Please plan ahead before visiting the National Park and read our Advice for Visitors.

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Go wild camping

As lockdown restrictions continue to ease, travel within all of mainland Scotland is now permitted. Please check the latest Scottish Government guidance to make sure you are sticking to the rules.

Our camping permit areas and campsites are now open and can be booked up to four weeks in advance. Please note Inchcailloch campsite remains closed at this time and campsites or camping areas may be operating differently or on reduced capacities.

Please plan accordingly for your visit as not all facilities will be available, remain patient as everything may take a little longer than usual, and respect the Park, other visitors and local communities.

Campers should be as prepared as possible before they set off for the National Park, as local shops, restaurants, cafes and facilities may not be open.

Prepare for your visit by going to our Advice to Visitors page.

If you love the solitude of a ‘wild camping’ experience and a night under the stars, there are plenty of great places to enjoy the spectacular scenery of the National Park.

In Scotland, you can ‘wild camp’ as part of your right of responsible access through the Scottish Outdoor Access Code. This type of camping is lightweight, done in small numbers and only for two or three nights in any one place.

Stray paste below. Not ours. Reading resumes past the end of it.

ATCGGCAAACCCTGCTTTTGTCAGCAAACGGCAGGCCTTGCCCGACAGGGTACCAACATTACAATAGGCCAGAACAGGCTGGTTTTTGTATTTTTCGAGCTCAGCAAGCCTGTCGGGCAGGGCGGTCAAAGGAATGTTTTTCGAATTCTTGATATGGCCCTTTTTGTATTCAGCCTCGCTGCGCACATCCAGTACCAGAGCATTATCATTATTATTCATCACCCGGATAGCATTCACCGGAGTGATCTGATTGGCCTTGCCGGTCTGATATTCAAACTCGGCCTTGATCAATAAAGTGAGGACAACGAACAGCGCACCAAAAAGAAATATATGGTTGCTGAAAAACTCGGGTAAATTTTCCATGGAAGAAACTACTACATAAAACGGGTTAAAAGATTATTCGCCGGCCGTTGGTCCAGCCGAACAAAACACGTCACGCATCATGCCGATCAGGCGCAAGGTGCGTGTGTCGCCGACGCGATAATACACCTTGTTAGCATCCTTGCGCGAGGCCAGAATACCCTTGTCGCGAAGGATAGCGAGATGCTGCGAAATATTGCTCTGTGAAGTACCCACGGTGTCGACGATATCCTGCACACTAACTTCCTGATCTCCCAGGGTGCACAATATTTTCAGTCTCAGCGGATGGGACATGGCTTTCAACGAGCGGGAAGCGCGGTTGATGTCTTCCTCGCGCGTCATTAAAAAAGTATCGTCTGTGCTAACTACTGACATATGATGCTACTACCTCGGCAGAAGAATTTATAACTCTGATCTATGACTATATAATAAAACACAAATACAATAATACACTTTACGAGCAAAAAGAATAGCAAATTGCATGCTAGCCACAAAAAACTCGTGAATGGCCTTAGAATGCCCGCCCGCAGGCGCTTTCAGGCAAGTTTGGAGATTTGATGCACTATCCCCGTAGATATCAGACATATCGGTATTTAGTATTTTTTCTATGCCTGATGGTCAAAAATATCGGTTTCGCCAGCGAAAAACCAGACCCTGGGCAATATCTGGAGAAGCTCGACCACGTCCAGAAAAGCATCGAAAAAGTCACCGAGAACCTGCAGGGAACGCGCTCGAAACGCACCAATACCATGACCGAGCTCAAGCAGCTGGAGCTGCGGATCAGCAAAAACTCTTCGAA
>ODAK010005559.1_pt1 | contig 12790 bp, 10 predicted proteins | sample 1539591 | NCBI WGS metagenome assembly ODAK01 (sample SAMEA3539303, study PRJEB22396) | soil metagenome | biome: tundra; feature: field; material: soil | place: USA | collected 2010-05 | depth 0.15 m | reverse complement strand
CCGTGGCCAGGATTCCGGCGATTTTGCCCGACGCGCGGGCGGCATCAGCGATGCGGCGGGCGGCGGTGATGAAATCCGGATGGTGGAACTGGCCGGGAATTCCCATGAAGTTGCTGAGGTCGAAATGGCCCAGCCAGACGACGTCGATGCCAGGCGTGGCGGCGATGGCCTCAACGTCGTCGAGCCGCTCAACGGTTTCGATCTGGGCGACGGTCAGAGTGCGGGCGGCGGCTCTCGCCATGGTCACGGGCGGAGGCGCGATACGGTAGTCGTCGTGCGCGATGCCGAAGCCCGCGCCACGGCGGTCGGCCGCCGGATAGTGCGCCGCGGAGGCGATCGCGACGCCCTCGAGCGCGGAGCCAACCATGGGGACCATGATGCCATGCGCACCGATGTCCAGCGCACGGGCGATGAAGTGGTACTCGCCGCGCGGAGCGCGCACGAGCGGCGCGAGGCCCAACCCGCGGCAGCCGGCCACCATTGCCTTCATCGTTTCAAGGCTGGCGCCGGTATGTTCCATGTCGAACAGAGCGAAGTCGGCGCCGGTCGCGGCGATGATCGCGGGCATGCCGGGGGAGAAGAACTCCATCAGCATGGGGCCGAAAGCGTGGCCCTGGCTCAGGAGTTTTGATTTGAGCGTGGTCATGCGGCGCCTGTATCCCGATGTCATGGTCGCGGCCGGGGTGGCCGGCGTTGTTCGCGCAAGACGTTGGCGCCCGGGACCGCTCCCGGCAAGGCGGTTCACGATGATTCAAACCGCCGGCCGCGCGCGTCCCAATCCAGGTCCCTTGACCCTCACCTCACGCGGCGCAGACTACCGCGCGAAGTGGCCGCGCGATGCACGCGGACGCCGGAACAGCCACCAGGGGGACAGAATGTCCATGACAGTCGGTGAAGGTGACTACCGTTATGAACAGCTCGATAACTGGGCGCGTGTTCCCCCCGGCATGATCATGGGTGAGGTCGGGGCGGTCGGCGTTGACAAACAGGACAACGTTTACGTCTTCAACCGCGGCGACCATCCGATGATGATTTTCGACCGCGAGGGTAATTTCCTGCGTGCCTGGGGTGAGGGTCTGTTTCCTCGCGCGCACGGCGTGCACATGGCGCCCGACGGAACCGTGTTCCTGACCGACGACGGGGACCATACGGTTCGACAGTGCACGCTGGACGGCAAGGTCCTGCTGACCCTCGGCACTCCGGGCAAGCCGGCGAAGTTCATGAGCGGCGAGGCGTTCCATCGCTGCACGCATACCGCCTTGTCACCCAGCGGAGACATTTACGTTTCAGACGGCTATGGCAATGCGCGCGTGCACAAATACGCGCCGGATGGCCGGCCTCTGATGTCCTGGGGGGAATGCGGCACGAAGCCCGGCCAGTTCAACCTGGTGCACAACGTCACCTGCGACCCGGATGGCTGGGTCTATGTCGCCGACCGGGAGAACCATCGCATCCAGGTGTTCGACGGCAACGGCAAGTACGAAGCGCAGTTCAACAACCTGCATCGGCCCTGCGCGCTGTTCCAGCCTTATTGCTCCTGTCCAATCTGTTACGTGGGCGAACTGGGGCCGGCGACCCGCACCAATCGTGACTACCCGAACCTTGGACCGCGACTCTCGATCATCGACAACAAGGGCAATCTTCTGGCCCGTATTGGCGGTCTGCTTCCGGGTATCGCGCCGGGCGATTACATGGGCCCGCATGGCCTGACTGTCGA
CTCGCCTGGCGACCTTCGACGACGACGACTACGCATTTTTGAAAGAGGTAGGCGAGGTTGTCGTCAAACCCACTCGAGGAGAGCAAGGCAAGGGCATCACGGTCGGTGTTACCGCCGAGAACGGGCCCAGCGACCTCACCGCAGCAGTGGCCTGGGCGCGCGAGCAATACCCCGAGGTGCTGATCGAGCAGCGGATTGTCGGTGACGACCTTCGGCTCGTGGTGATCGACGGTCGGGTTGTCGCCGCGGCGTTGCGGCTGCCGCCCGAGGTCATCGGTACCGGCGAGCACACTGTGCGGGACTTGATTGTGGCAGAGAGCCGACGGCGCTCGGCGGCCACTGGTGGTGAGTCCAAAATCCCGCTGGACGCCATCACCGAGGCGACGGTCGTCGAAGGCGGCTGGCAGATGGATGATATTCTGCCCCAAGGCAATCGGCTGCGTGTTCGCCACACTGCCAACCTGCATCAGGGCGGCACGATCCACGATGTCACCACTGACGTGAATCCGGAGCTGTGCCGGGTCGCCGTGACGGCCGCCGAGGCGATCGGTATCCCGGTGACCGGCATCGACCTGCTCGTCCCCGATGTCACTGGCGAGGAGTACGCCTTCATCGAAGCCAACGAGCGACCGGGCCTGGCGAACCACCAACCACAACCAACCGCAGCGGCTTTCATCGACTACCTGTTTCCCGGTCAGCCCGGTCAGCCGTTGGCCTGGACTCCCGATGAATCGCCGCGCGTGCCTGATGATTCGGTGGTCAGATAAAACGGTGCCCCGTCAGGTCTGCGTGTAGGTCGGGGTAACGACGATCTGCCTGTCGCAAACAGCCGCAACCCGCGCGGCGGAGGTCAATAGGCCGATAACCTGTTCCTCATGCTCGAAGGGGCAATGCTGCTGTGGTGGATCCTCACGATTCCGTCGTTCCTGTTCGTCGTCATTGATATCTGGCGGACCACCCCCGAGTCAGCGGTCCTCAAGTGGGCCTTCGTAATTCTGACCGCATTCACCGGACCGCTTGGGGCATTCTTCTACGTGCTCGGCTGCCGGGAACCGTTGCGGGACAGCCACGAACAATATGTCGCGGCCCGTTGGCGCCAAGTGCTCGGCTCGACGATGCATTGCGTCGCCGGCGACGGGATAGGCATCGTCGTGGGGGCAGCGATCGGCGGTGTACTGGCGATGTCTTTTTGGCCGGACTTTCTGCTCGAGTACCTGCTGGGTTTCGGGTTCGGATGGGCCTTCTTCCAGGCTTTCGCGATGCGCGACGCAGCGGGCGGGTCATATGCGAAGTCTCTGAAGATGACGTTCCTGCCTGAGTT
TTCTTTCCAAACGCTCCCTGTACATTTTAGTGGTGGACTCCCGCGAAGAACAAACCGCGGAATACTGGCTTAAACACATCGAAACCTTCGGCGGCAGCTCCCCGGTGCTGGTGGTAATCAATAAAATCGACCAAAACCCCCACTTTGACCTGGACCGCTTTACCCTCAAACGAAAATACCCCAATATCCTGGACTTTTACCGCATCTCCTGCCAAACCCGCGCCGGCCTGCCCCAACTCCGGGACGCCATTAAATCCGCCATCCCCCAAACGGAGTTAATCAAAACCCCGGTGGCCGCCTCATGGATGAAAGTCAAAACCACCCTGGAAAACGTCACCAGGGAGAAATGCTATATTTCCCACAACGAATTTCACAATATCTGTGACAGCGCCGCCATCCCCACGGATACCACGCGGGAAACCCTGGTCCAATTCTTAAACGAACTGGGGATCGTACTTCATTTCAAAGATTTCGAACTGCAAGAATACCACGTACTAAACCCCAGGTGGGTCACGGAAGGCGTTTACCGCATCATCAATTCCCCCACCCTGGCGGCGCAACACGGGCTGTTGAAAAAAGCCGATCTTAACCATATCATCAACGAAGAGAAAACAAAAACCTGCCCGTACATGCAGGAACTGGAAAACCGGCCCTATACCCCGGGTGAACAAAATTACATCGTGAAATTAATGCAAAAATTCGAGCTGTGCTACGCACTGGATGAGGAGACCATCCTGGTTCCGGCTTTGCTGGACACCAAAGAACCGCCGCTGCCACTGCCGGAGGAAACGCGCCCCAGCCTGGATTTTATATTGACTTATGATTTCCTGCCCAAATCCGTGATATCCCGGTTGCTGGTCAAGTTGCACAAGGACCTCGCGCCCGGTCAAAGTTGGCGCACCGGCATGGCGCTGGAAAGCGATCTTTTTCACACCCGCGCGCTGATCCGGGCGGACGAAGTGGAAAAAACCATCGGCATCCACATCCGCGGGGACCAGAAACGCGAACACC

‘Wild camping’ is an amazing way to experience the National Park, whether it’s watching the sun rise over Ben A’an or backpacking your way along the famous West Highland Way.

If you are ‘wild camping’, help to avoid causing problems for local people and land managers by not camping in enclosed fields of crops or farm animals and by keeping well away from buildings, roads or historic structures. Take extra care to avoid disturbing deer stalking or grouse shooting. If you wish to camp close to a house or building, seek the owner’s permission.

The Scottish Outdoor Access Code doesn’t allow car or vehicular access to camp or long stays that impact on the local environment.

You can find out more about your rights and responsibilities on the Scottish Outdoor Access Code website.

Please be aware that ticks (which can carry Lyme disease) are present in the National Park, especially during the Spring and Summer months. Read up on tick safety and precautions before your visit.

Camping Byelaws

Camping is welcome throughout the National Park but in order to protect some of our most cherished lochshores, byelaws covering camping and firelighting are in effect in some parts of the Park between March and September.


Camping Management Zone sign

Byelaws for 2019 came into effect on March 1st, and will remain so until September 30th. October to February will be unaffected.

The byelaws create Camping Management Zones covering less than 4% of Loch Lomond & The Trossachs National Park. To camp in these zones you must have a permit or stay in a campsiteYou’ll find some useful questions and answers about the byelaws here.


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